Friday, November 27, 2009

Notes on SQL 1

I'll be posting notes and insights on SQL now that I'm preparing for the Microsoft SQL Server 2008, Database Development certification exam. Both as a way of improving my retention over the things I learn, and as a reference for my future self =P. Note that these will most probably NOT be a full-depth treatment of the topics, but isolated notes that are new or interesting to me (in other words, I strongly advise against using these notes as a tutorial for learning SQL). Without further ado:


The ANSI_NULLS option determines if "normal" comparisons, i.e. using the = and <> operators, can be done against NULL values or not. Setting ANSI_NULLS to ON, these comparisons won't work (will return "unknown") and thus IS NULL and IS NOT NULL should be used. When ANSI_NULLS is set to OFF, queries like the following work:



"The CONTAINS clause is available only when you create a full text index on the column being compared." This is a big topic, so I'll summarize some of my findings here (I'll definitely cover this to a deeper extent in a future post though).

Full-text capabilities in SQL Server 2008 allow us to go beyond Column = 'Exact_text_match' and Column LIKE '%Partial_text_match%' and do searches like the following (or so I've read haha):

  • Two words near each other

  • Any word derived from a particular root (for example run, ran, or running)

  • Multiple words with distinct weightings

  • A word or phrase close to the search word or phrase

Everything needed for this functionality to work is included in SQL Server 2008 if it's properly configured during installation (this was not true for previous versions of SQL Server, that depended on some components of the OS). A full-text catalog must be created on the database, and a full-text index on the table of interest (only 1 full-text index can exist per table, and it requires a unique key index on the table too). The index must then be populated. Full-text search can be done over columns of the following types: char, varchar, nchar, nvarchar, text, ntext, image, xml, varbinary, or varbinary(max). While creating these indexes, several options can be specified, like sensitivity to accents, the language of the text we're indexing, a stoplist word list ('a', 'an', 'the', etc.), the extension of the file contents stored in a column (in the case of a varbinary, varbinary(max) or image column, that store documents in binary format), automatic/manual/off settings for index updates. SQL Server includes "language helpers" like stemmers (processes that conjugate verbs based on the linguistic rules of the language) and initially empty thesaurus. The CONTAINS predicate (along with the FREETEXT predicate, and their [command]TABLE function counterparts, which return the results in a table), is one of the ways to actually use full-text search in a query.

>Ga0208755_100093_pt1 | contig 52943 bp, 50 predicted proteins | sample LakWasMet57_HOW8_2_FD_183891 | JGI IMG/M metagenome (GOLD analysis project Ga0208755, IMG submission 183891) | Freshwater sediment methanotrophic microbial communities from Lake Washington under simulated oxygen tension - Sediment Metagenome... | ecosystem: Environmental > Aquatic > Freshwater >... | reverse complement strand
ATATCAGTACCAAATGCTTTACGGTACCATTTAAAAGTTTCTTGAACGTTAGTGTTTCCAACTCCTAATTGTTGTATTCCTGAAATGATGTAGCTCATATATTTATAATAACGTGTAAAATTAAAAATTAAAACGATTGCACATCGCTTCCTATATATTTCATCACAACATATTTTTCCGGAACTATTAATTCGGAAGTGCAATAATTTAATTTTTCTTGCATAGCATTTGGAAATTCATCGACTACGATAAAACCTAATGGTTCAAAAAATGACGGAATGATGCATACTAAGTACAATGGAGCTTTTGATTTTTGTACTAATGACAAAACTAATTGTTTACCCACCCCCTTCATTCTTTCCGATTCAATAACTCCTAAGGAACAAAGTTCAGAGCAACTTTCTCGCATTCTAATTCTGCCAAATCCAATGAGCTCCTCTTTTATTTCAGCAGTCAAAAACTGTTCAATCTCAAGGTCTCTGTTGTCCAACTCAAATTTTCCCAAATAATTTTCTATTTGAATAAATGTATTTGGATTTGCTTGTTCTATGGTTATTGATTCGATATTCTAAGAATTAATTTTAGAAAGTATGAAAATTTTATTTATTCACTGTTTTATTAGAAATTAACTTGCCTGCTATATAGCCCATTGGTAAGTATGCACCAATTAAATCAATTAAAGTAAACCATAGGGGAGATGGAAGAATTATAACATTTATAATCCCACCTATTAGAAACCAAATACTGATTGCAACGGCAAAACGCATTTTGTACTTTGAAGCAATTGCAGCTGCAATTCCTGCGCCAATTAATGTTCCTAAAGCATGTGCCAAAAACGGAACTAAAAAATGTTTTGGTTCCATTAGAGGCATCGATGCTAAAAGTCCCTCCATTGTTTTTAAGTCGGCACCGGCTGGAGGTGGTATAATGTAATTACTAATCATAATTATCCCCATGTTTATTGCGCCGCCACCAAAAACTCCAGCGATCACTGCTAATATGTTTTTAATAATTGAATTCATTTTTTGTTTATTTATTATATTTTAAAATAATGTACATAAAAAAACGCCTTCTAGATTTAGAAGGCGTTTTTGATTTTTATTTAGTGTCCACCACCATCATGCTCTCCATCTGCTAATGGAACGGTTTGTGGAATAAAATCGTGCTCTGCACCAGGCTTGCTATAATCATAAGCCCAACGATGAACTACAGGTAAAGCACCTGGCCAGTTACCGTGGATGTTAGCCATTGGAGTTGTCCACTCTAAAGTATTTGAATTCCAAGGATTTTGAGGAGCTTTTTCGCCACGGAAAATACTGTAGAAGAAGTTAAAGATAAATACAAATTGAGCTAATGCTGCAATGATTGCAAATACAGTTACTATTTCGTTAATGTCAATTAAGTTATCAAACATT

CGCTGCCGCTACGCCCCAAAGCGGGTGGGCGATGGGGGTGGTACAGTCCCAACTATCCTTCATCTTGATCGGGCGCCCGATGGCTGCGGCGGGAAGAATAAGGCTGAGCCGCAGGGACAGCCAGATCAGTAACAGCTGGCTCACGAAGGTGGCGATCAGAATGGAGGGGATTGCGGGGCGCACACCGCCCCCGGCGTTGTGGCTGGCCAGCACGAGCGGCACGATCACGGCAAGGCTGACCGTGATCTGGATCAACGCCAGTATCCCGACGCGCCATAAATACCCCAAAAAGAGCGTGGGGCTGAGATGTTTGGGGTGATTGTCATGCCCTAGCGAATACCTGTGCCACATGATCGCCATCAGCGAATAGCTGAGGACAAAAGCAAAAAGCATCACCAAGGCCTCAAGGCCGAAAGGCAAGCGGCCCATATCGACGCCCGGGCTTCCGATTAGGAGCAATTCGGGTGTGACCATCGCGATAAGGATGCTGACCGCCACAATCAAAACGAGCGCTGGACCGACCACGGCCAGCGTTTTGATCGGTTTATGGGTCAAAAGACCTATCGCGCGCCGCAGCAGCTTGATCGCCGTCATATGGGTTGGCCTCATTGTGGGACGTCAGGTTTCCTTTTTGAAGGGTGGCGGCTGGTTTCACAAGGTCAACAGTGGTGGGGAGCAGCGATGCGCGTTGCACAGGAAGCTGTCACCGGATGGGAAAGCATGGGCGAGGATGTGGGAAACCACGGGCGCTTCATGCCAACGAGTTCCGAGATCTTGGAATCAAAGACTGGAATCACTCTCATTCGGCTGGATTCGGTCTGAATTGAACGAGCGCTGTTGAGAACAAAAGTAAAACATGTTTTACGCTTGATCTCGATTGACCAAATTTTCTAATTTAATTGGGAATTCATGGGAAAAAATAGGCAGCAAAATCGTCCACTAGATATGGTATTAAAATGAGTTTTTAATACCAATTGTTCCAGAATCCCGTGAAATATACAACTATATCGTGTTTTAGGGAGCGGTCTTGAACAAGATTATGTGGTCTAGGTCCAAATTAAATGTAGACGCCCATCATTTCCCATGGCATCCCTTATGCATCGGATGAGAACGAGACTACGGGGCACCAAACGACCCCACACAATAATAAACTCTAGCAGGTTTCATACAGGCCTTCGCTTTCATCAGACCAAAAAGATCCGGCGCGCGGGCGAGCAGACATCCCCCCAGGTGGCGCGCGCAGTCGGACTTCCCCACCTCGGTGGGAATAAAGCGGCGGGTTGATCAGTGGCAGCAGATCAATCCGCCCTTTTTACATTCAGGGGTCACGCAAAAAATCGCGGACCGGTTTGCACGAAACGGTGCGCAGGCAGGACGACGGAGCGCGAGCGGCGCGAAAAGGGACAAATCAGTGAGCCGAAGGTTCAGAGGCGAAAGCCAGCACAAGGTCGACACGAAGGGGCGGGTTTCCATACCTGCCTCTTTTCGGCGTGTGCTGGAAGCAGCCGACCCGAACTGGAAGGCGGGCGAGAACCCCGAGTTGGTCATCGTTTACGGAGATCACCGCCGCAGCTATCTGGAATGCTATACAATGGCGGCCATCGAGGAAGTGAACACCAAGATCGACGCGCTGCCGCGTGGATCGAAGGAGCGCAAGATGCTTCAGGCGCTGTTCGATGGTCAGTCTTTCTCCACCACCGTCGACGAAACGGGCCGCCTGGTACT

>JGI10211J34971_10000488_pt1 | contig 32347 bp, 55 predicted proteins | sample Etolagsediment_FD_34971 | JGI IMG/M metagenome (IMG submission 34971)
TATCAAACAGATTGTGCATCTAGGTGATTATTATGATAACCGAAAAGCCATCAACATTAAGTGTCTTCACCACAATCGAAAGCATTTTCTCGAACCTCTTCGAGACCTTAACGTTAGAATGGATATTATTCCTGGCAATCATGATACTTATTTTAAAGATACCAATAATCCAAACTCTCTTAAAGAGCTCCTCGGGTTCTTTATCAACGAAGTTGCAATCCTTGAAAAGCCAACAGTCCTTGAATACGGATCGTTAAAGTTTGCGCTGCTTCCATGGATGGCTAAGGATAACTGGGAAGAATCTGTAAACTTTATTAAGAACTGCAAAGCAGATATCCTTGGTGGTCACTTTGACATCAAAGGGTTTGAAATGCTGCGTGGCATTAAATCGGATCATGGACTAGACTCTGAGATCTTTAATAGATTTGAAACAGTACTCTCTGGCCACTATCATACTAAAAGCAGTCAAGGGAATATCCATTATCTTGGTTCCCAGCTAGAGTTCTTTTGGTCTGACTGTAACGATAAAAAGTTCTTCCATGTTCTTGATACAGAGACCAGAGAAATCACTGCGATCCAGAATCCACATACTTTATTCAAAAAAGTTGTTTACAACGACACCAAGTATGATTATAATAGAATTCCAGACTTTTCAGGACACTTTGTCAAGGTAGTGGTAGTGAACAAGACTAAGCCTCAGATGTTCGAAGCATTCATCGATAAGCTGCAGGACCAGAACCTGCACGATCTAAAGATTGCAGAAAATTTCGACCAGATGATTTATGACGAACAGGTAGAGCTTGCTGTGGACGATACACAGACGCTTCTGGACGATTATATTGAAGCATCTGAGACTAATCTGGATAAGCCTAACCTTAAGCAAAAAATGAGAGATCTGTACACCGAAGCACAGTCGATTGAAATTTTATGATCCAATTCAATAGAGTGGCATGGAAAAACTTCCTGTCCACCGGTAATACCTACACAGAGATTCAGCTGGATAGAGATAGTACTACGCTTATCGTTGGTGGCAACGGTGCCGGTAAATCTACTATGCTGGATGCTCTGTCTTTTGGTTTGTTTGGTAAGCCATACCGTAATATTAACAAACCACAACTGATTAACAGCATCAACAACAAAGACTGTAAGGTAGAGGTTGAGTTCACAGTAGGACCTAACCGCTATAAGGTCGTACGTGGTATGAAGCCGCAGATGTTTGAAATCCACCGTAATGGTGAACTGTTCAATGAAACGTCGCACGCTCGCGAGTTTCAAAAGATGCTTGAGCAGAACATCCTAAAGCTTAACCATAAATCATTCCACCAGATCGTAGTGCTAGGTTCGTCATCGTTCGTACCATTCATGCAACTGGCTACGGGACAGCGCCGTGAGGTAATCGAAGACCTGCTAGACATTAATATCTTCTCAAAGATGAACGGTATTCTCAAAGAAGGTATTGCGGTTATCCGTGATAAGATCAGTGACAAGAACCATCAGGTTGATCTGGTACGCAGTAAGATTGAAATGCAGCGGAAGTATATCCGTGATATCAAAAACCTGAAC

Note from the MSDN:
A LIKE query against millions of rows of text data can take minutes to return; whereas a full-text query can take only seconds or less against the same data, depending on the number of rows that are returned.

Boolean operators (AND, OR, NOT)
The NOT operator typically hurts performance because the query optimizer cannot use indexes for the WHERE clause when a NOT operator is specified. For indexes to be utilized when an OR operator is specified, all columns referenced by the OR condition must be included in an index or none of the indexes are used.

LIKE clause

  • A percent sign (%) replaces any amount of characters in the string (including 0)

  • An underscore (_) replaces exactly one character in the string.

  • Square brackets ([]) replace any one character within a set or a range of characters.

  • A caret (^) as the first character inside square brackets means "match any character NOT in this set/range".

Just as the NOT operator, Wildcard characters at the beginning of a string do not allow the query optimizer to use indexes.

BETWEEN clause

It is inclusive, so "SELECT * FROM Products WHERE Price BETWEEN 4 AND 8" includes products with price = 4 and price = 8. Note that this might cause weird behavior when using alphanumeric ranges (i.e. BETWEEN 'S' and 'Z' returns 'S', 'Slice', 'Tom', and 'Z', but not 'Zebra')

Click here for the next part in this series of posts.